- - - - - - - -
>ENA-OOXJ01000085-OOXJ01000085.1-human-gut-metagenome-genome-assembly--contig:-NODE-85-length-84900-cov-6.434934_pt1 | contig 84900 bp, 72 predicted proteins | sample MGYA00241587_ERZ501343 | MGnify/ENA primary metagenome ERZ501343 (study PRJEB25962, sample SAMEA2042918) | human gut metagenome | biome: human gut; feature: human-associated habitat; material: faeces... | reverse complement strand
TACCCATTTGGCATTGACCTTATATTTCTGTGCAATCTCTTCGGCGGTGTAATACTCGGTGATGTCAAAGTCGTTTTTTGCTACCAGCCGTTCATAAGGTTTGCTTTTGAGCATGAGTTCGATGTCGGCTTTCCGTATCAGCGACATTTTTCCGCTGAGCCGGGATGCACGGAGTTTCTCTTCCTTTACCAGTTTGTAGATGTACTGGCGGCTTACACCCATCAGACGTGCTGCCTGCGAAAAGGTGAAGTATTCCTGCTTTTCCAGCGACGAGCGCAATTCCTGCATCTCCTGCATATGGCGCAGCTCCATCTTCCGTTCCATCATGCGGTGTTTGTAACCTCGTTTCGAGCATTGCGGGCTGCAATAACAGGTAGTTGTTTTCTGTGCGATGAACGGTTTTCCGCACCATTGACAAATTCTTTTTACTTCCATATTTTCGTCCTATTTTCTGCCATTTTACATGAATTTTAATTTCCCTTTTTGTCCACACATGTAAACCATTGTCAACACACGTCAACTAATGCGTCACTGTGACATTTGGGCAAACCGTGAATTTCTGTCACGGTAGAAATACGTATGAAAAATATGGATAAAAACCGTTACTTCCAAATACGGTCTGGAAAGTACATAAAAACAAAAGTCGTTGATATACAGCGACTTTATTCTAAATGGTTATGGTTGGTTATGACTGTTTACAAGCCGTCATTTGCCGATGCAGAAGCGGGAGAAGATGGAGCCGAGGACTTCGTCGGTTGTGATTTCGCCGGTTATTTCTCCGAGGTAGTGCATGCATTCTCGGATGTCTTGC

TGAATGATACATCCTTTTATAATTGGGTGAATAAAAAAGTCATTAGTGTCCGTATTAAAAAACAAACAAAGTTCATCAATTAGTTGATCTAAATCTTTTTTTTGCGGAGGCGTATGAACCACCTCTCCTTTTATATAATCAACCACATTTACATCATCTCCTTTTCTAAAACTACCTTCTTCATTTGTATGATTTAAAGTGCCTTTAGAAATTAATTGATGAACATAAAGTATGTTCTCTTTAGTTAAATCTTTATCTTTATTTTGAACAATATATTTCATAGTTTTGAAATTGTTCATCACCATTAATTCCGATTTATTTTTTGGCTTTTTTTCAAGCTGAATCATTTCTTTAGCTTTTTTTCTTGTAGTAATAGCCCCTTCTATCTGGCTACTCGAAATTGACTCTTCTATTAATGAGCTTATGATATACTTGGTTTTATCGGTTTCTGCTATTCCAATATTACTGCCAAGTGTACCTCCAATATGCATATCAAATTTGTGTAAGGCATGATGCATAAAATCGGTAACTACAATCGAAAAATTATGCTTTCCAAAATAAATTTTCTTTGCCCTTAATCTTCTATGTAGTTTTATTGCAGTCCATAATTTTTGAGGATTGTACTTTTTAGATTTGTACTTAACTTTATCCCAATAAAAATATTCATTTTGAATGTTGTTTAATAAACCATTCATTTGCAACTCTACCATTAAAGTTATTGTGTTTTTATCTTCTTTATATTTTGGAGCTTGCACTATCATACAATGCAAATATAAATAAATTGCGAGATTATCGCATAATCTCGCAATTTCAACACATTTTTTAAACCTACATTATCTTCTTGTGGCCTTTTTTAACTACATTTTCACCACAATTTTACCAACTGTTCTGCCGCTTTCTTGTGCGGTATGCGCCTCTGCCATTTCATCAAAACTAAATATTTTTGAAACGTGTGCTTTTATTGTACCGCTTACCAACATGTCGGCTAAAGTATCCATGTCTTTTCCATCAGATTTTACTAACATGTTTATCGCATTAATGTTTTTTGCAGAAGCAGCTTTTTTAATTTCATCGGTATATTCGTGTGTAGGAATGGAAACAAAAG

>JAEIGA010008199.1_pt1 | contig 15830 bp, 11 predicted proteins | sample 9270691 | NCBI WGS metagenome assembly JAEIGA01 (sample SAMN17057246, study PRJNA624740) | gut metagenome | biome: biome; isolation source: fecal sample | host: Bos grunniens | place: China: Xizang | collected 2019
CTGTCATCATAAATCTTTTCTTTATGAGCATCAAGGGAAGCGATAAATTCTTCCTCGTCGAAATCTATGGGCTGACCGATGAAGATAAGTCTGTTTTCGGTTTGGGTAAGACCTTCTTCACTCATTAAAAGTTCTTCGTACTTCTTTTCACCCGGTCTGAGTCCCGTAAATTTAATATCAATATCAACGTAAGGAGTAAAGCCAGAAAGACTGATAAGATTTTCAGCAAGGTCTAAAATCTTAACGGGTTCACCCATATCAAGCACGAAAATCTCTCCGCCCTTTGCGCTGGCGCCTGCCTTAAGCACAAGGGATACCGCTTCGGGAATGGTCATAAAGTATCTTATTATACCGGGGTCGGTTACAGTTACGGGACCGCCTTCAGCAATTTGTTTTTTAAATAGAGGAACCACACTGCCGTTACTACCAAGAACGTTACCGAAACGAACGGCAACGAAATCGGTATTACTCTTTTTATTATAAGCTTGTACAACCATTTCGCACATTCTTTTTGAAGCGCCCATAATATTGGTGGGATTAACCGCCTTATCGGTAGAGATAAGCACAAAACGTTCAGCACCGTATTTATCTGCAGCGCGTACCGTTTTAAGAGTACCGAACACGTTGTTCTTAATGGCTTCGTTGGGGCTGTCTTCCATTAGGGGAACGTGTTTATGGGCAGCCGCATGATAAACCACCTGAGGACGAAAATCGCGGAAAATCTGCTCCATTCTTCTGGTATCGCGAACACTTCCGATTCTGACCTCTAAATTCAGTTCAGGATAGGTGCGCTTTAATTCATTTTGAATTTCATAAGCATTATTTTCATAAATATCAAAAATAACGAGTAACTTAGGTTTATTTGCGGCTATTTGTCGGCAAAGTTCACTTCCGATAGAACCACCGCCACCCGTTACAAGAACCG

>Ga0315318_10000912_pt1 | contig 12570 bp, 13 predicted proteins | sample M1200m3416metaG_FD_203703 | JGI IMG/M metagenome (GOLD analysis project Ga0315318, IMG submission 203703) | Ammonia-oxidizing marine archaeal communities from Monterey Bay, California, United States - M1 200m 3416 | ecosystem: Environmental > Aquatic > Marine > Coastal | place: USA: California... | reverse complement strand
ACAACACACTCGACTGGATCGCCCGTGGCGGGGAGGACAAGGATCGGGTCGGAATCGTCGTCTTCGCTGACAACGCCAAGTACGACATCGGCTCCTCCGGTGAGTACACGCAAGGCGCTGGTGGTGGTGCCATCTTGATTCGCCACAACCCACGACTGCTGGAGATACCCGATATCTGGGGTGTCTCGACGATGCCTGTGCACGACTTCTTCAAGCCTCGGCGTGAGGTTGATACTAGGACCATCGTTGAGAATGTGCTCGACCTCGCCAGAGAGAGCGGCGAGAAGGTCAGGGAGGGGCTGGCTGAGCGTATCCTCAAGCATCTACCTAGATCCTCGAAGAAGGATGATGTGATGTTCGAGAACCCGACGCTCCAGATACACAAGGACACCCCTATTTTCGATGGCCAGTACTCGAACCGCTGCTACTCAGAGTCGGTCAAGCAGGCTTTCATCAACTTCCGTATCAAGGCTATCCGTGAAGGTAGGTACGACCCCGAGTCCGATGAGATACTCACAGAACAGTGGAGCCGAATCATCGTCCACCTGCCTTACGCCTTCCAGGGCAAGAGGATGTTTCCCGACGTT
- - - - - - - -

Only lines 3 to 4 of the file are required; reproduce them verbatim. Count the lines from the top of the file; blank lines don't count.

TGAATGATACATCCTTTTATAATTGGGTGAATAAAAAAGTCATTAGTGTCCGTATTAAAAAACAAACAAAGTTCATCAATTAGTTGATCTAAATCTTTTTTTTGCGGAGGCGTATGAACCACCTCTCCTTTTATATAATCAACCACATTTACATCATCTCCTTTTCTAAAACTACCTTCTTCATTTGTATGATTTAAAGTGCCTTTAGAAATTAATTGATGAACATAAAGTATGTTCTCTTTAGTTAAATCTTTATCTTTATTTTGAACAATATATTTCATAGTTTTGAAATTGTTCATCACCATTAATTCCGATTTATTTTTTGGCTTTTTTTCAAGCTGAATCATTTCTTTAGCTTTTTTTCTTGTAGTAATAGCCCCTTCTATCTGGCTACTCGAAATTGACTCTTCTATTAATGAGCTTATGATATACTTGGTTTTATCGGTTTCTGCTATTCCAATATTACTGCCAAGTGTACCTCCAATATGCATATCAAATTTGTGTAAGGCATGATGCATAAAATCGGTAACTACAATCGAAAAATTATGCTTTCCAAAATAAATTTTCTTTGCCCTTAATCTTCTATGTAGTTTTATTGCAGTCCATAATTTTTGAGGATTGTACTTTTTAGATTTGTACTTAACTTTATCCCAATAAAAATATTCATTTTGAATGTTGTTTAATAAACCATTCATTTGCAACTCTACCATTAAAGTTATTGTGTTTTTATCTTCTTTATATTTTGGAGCTTGCACTATCATACAATGCAAATATAAATAAATTGCGAGATTATCGCATAATCTCGCAATTTCAACACATTTTTTAAACCTACATTATCTTCTTGTGGCCTTTTTTAACTACATTTTCACCACAATTTTACCAACTGTTCTGCCGCTTTCTTGTGCGGTATGCGCCTCTGCCATTTCATCAAAACTAAATATTTTTGAAACGTGTGCTTTTATTGTACCGCTTACCAACATGTCGGCTAAAGTATCCATGTCTTTTCCATCAGATTTTACTAACATGTTTATCGCATTAATGTTTTTTGCAGAAGCAGCTTTTTTAATTTCATCGGTATATTCGTGTGTAGGAATGGAAACAAAAG

>JAEIGA010008199.1_pt1 | contig 15830 bp, 11 predicted proteins | sample 9270691 | NCBI WGS metagenome assembly JAEIGA01 (sample SAMN17057246, study PRJNA624740) | gut metagenome | biome: biome; isolation source: fecal sample | host: Bos grunniens | place: China: Xizang | collected 2019